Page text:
What is ElectroPop and how did you come up with the basic concept of this colorful brand? Where you would like to see the business in five to ten years.
The name ElectroPop popped into my head one night while going through some of my work. It's a musical genre and sometimes people get me confused with producers or DJs as a result. My previous brand was called Art by Waldys, but after seeing a few people with the same title on social media, I decided it was time to be different. I searched and could not find anyone with this name so I claimed it. I then started to reinvent myself and my brand completely. I redesigned my logo and portfolio and adopted a new look, which is why you see me wearing a very colorful and chaotic suit everywhere.
I really don't know what the future holds for my brand or myself. I honestly just want to create art and make people's days more positive and beautiful. I know it sounds cliché, but it's genuinely how I feel. I do not and never have done any of this for money or fame. It's nice to make money from what you love doing, but I would still be doing it even if it didn't pay my bills. So, to answer your question, I have no idea where the brand will be in a few years. I keep doing my thing whether people like it or not. I am making myself happy, and if others get contaminated by that joy, that's just icing on the cake.
Your vibrant illustrations are reminiscent of Andy Warhol. Was he an influence on your style? If not, who are some artists who have really inspired you?
Ha-ha, you must be talking about the Car-Toon Series. I actually don't know much about Warhol. I enjoyed the few pieces I have seen of his work, but he has never honestly been an influence or inspiration for me. Any resemblance is purely coincidental. The biggest artistic inspiration since I started has been Salvador Dali. He is hands-down my favorite artist of all time. I also love Van Gogh, Monet and Klimt.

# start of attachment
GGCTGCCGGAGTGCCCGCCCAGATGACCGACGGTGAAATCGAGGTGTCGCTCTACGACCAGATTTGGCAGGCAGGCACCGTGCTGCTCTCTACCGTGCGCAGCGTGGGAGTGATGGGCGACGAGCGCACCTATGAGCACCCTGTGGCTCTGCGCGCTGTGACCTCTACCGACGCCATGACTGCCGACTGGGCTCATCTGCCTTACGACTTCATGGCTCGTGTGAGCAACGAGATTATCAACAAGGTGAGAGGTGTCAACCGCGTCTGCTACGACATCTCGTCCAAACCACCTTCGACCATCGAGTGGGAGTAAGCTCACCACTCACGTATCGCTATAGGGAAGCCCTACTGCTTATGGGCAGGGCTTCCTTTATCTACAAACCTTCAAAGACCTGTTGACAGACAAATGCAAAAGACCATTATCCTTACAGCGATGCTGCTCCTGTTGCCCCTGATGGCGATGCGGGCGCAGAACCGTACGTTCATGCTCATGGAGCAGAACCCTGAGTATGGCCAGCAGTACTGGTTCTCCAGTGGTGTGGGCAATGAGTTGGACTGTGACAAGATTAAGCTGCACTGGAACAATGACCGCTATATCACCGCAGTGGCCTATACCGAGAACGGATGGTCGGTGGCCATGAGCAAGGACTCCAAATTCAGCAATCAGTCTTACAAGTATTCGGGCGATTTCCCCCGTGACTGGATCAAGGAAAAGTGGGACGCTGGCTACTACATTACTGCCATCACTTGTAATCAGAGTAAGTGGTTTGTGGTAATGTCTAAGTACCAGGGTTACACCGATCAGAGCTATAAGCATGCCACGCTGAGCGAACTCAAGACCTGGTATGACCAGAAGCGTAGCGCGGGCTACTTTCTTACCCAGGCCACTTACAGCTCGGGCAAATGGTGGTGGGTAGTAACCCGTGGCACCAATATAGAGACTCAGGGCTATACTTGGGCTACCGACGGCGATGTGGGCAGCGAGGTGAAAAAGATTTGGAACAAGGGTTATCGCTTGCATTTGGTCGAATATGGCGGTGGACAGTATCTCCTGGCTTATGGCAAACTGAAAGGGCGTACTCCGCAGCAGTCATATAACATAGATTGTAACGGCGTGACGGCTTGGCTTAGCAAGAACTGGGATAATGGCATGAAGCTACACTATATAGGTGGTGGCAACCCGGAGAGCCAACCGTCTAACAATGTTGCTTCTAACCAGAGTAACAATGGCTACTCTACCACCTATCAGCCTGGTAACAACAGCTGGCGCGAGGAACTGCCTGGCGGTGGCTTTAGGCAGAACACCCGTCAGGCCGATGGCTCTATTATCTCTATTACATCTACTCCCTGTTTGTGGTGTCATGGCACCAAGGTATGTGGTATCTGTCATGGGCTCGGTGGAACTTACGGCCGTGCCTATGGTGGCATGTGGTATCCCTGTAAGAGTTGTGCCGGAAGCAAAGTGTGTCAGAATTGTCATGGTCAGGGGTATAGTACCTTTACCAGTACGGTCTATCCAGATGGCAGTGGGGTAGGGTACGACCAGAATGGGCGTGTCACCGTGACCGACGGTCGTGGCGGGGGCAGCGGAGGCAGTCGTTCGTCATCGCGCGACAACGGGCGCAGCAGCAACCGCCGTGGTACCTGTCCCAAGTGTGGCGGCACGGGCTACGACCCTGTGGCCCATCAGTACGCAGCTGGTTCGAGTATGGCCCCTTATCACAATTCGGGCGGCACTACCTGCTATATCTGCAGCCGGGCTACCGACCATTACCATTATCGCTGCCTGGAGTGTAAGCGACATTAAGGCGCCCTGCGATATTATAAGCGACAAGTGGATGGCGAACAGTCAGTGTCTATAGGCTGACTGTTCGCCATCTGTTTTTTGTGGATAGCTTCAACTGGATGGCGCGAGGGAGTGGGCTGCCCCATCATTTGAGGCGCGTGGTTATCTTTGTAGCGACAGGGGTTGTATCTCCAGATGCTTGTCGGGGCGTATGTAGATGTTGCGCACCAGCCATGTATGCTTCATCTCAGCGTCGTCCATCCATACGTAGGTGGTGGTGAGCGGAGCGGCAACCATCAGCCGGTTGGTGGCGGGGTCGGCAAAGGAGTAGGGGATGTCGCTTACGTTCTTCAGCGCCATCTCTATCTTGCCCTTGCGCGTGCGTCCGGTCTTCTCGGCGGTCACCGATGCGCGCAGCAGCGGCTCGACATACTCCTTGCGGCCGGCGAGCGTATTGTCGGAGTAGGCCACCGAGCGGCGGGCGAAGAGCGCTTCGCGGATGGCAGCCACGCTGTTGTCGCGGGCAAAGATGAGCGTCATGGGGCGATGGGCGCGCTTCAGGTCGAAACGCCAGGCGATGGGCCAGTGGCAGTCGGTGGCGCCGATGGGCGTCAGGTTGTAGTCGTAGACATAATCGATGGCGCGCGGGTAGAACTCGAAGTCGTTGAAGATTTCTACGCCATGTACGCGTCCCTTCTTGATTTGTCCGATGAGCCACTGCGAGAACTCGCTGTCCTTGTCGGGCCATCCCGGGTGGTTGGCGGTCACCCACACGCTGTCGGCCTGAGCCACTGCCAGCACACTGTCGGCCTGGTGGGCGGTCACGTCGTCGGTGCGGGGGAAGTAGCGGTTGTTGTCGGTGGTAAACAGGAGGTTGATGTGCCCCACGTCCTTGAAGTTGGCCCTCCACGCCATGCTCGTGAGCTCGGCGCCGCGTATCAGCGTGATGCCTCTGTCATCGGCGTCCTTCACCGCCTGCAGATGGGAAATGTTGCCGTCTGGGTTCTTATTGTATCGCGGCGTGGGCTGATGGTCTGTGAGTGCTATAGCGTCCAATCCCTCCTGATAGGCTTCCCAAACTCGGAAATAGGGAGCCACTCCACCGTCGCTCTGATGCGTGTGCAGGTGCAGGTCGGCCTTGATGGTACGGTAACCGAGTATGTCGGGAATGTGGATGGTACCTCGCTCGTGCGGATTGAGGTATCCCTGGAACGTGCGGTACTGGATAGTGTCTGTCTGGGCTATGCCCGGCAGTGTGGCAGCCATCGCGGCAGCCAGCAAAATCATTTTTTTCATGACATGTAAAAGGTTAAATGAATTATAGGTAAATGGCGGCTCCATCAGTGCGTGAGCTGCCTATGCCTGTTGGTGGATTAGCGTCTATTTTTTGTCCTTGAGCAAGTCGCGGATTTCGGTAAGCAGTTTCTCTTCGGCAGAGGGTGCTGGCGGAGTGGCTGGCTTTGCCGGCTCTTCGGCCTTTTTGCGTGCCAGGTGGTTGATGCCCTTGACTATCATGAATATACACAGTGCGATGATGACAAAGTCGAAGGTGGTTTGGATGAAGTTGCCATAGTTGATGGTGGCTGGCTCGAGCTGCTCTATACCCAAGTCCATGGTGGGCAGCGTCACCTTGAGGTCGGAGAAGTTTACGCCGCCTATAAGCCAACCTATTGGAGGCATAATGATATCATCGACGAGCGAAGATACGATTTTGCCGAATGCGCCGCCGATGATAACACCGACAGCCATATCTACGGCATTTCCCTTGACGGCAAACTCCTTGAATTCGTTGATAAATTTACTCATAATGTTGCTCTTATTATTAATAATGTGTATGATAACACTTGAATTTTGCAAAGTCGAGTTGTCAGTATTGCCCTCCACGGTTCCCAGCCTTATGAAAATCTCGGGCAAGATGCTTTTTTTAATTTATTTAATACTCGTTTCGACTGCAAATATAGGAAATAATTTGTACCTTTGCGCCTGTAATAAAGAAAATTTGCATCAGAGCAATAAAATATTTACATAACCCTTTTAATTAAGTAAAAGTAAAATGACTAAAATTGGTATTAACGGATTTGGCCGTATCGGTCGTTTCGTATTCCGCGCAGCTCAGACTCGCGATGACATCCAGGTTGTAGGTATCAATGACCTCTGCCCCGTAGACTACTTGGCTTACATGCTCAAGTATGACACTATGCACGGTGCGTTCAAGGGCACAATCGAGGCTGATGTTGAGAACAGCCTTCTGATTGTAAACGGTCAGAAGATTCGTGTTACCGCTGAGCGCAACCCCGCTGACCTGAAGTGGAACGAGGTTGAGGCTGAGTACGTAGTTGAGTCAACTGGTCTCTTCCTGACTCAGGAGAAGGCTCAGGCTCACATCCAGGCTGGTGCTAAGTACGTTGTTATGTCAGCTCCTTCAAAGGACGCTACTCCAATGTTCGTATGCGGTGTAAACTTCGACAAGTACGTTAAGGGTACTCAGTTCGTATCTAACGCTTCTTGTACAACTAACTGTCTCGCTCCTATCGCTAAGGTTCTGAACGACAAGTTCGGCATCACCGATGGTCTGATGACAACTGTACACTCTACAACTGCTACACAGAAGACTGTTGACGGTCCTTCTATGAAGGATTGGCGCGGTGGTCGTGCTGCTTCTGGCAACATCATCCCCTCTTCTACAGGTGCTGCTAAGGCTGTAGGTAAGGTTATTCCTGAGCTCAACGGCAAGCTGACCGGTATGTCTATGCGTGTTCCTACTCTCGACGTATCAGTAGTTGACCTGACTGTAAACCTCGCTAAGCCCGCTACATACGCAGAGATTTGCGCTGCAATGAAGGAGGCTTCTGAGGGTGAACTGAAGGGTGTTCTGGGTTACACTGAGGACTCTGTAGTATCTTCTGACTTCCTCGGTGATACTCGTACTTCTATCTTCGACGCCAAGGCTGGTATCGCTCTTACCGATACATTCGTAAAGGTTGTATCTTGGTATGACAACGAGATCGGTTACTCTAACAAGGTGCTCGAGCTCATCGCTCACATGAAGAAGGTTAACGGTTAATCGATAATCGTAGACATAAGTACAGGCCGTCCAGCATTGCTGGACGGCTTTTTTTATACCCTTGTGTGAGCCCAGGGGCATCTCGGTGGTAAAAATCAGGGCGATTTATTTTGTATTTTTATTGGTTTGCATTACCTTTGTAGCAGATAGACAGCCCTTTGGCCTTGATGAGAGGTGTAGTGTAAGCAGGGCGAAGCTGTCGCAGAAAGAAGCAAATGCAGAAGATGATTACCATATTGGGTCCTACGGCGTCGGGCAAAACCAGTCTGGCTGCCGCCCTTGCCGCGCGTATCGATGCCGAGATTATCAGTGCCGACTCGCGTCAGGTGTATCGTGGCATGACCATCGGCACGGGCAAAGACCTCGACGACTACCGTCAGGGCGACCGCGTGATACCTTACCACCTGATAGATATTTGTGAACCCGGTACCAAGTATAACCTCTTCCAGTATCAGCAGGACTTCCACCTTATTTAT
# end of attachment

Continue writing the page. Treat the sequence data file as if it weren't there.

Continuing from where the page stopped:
How does music affect your creative thought process and who are some of your favorite musical inspirations?
I listen to all kinds of music. There is not a type of music that I don't enjoy. I feel music physically – it affects me tremendously. I see shapes and colors when I listen. I make little music videos in my mind and get a lot of great ideas from doing this. I also get many of my ideas from dreams. Most of my work is very colorful and electric, so I like clean lines and modern styles, futuristic looks and innovation. I consider myself a very classic person, I love everything that was done before; black and white movies, old jazz and blues. I just love Etta James, Sinatra, the Bee Gees. I also love electronic music; Goldfrapp, Robyn, Muse, ZHU... If you listen to Aura by Lady Gaga – that is exactly the kind of electronic shit I'm into.
When a client recommends an idea, are you at the mercy of their vision, or do you provide variables prior to agreeing on a visual statement?
I am very stubborn, especially when it comes to my work. At the end of the day the client is the one paying, so I also want them to be happy with their product. I have the habit of being too blunt or honest when it comes to giving my opinion. Again, there are always exceptions to everything depending on the project, but the client is the one paying, so they need to be happy with what they get. I also have to watch out for my reputation. I don't need people thinking I am responsible for a monstrosity.